The Gift of Love

Pastor Jon Brohn

Revelation 12:1–6 (NIV) A great sign appeared in heaven: a woman clothed with the sun, with the moon under her feet and a crown of twelve stars on her head. 2 She was pregnant and cried out in pain as she was about to give birth. 3 Then another sign appeared in heaven: an enormous red dragon with seven heads and ten horns and seven crowns on its heads. 4 Its tail swept a third of the stars out of the sky and flung them to the earth. The dragon stood in front of the woman who was about to give birth, so that it might devour her child the moment he was born. 5 She gave birth to a son, a male child, who “will rule all the nations with an iron scepter.” And her child was snatched up to God and to his throne. 6 The woman fled into the wilderness to a place prepared for her by God, where she might be taken care of for 1,260 days.

My dear friends in Christ,

Have you ever thought about the dark side of the Christmas story? We always hear the exciting parts, like the story Elizabeth and Zachariah could tell about having a baby even though they were too old. We think about the angel Gabriel appearing to Mary and telling her she’s going to have a baby. We hear Joseph tell about his dream. Gabriel appeared to him too, assuring him that Mary’s child would be God’s own Son. The angel even told him what to name the child—Jesus! Then we open up our Christmas cards and see the serene, peaceful scene. A clean, slumbering child, Mary and Joseph kneeling around him, as starlight fills the room.

That’s the light, bright side of Christmas. There’s plenty of dark side to this whole story. Zachariah didn’t believe the news that Elizabeth would have a child. Mary had to deal with 9 months of dirty looks and snide comments. Joseph wrestled with the idea of divorce. Then we get to the heart of the story. Bethlehem, packed to the rafters with travelers arriving for Caesar’s census. No room for Mary and Joseph, and she was already starting to feel her labor pains. A place, but not a warm, clean hospital birth suite—a stable smelling of manure and musty hay. Just imagine taking your little one and laying them in a bed of hay and straw. It doesn’t sound so bad until you picture the not quite sanitary manger.

That’s the Christmas story from our human vantage point. John shared what God the Father saw from heaven. A pregnant woman about to give birth cries out in pain. A terrible dragon—a baby-eating monster—stood ready to devour the child as soon as it was born. John described this scene as a wondrous sign from heaven. Wondrous? Sounds more like it’s a frightening, ugly sign. What could it possibly have to do with the Christmas story?

It’s helpful to remember that Revelation is a series of symbolic visions. What John saw in his Revelation is similar to what the painter Claude Monet tried to do with his paintings. He never intended to paint the scene as it actually looked. He used colors and texture to impress on the viewer the emotion he felt when he saw what was in front of him. In the same way, Revelation is not intended to paint things the way they actually are. Here in chapter 12, the vivid images of a woman, a baby, and a dragon are used symbolically to convey the reality behind an actual event. So, as we prepare for our celebration of Jesus’ birth there is a frightening reality behind the pictures we see.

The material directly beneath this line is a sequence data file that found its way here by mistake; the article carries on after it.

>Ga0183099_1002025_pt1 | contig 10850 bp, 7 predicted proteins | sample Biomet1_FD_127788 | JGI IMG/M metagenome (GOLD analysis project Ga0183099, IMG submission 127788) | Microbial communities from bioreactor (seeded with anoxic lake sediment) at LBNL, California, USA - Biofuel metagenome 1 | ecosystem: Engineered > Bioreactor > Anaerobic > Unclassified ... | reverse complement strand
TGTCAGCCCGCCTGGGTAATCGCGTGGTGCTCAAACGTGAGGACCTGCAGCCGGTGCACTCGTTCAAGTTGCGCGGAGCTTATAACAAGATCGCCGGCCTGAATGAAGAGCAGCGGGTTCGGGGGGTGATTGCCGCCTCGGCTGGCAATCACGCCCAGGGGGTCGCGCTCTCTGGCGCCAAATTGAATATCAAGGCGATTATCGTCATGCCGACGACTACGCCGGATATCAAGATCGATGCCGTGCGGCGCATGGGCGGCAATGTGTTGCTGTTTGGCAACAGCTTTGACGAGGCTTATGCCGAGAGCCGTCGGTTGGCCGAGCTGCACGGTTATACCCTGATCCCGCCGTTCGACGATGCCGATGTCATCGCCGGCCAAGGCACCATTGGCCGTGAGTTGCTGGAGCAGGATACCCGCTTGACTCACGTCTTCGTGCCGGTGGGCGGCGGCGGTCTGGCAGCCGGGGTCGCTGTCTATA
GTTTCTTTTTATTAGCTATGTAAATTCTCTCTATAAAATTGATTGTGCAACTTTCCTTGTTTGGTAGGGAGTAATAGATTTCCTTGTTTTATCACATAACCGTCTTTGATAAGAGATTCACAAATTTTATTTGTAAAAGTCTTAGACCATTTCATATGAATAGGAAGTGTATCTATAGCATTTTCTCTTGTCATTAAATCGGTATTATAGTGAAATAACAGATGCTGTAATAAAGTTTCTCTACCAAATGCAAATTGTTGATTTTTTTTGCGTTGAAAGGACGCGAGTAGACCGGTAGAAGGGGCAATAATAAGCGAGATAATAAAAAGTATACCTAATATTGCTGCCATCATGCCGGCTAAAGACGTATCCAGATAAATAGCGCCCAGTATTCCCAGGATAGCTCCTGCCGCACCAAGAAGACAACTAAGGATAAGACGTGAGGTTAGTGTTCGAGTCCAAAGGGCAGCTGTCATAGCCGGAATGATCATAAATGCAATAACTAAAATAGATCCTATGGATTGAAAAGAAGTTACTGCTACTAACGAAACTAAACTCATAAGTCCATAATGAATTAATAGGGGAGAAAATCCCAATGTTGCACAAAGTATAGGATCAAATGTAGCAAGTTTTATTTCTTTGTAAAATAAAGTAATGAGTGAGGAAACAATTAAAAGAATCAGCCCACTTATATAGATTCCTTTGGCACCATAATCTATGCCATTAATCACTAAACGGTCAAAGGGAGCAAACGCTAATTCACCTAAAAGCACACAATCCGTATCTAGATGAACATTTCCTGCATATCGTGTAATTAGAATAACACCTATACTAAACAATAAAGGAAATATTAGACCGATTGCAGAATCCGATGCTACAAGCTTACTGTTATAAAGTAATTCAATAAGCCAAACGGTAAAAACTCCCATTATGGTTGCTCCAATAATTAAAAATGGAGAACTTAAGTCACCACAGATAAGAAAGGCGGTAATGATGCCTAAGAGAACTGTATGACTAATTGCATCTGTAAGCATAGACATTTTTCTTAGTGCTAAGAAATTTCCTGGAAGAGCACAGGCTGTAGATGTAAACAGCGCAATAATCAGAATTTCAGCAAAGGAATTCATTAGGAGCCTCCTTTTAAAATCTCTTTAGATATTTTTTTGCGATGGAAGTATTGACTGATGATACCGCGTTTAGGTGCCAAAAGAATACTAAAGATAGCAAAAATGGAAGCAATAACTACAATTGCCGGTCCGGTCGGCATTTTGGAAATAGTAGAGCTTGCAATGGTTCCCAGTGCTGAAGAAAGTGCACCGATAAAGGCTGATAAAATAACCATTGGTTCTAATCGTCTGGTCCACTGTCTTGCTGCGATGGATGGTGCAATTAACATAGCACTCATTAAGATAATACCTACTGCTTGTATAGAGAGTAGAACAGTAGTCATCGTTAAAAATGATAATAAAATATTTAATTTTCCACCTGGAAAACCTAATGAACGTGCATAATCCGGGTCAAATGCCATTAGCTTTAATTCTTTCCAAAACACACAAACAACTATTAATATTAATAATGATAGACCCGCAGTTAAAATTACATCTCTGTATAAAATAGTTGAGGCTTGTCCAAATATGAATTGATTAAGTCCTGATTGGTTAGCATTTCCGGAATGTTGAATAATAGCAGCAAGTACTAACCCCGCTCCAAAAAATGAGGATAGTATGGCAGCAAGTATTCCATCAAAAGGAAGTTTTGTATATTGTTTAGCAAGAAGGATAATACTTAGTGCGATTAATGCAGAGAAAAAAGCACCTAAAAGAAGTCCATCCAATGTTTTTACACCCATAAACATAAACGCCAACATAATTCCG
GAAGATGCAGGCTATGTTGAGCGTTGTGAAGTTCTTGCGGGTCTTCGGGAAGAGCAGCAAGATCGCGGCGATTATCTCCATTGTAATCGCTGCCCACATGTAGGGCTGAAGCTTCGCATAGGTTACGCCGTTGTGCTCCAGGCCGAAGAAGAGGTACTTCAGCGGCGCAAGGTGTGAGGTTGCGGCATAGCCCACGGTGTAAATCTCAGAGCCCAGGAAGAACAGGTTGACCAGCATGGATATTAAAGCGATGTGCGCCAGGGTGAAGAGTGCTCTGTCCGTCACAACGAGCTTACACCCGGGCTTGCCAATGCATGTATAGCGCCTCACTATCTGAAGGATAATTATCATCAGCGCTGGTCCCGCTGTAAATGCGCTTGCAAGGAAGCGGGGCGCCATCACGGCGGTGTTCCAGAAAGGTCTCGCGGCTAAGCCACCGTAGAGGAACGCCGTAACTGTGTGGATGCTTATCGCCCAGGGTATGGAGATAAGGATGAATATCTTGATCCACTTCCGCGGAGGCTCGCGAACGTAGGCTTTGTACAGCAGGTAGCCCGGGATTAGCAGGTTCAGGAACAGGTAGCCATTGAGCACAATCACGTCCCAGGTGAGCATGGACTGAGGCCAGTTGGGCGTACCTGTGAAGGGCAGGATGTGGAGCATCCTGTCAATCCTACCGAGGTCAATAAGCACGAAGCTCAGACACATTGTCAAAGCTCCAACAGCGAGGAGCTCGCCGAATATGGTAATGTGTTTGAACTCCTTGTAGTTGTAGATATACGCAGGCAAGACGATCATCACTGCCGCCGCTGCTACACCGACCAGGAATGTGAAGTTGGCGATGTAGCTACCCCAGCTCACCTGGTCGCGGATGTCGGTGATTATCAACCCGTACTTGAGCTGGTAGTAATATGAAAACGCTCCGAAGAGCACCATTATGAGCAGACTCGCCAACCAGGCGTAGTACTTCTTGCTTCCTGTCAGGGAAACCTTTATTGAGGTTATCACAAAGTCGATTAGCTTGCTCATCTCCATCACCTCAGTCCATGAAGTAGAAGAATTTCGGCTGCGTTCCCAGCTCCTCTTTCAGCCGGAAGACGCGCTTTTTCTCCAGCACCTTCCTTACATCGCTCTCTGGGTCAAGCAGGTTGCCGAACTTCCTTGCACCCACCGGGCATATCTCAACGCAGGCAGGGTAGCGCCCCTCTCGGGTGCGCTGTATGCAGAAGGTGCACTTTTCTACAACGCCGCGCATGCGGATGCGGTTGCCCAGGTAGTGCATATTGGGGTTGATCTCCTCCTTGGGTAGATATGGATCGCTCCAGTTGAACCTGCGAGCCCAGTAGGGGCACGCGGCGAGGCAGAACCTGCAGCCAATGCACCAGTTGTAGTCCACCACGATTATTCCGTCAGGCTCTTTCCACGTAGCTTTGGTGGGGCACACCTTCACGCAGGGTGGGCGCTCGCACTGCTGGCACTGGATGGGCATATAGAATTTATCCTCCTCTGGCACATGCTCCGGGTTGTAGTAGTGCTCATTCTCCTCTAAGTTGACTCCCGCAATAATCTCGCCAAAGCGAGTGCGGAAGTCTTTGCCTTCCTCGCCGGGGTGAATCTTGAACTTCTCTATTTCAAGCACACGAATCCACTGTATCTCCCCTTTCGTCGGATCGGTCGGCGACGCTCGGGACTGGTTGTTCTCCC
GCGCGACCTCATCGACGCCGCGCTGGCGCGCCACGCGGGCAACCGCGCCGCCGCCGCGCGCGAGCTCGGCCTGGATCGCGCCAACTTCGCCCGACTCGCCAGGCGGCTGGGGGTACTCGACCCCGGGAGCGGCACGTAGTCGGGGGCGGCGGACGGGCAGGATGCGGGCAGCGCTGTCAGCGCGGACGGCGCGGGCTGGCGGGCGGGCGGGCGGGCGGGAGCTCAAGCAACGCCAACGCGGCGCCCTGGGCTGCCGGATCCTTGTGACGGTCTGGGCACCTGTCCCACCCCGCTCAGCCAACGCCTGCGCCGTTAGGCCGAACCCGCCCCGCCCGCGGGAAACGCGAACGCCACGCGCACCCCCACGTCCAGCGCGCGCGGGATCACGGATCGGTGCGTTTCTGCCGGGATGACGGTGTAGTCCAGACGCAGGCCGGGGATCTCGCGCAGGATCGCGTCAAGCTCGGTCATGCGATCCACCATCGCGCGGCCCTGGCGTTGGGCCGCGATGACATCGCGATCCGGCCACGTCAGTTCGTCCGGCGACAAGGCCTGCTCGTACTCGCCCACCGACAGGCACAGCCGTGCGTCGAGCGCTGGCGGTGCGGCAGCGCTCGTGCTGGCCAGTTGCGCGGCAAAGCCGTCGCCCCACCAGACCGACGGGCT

Let’s briefly look at the setting and the scene so we can figure out the message God wants us to understand. Verse 1 introduces a woman. If we had to guess who this woman is in the vision, we might think it’s Mary. After all, she gave birth to Jesus. Listen again to how she is described: “A great sign appeared in heaven: a woman clothed with the sun, with the moon under her feet and a crown of twelve stars on her head” (Revelation 12:1 NIV). The crown with 12 stars helps us figure out what she represents. Throughout Revelation the number 12 symbolizes God’s church. The woman symbolizes the church and all believers who are eagerly waiting for this special child to arrive.

The woman isn’t the scary part of the vision. That comes in verse 3: “Then another sign appeared in heaven: an enormous red dragon with seven heads and ten horns and seven crowns on its heads. Its tail swept a third of the stars out of the sky and flung them to the earth. The dragon stood in front of the woman who was about to give birth, so that it might devour her child the moment he was born” (Revelation 12:3-4 NIV). Later in this same chapter, John tells us exactly who the dragon is—Satan. The number 7 in Revelation always refers to God. The dragon with 7 heads and 7 crowns symbolizes Satan’s desire to take God’s place and to wield God’s authority over creation. That’s scary! He’s not working alone, either. The ⅓ of the stars represents the other evil angels who had rebelled against God along with Satan. Their goal was to devour the child and destroy any hope that the world would have to be saved.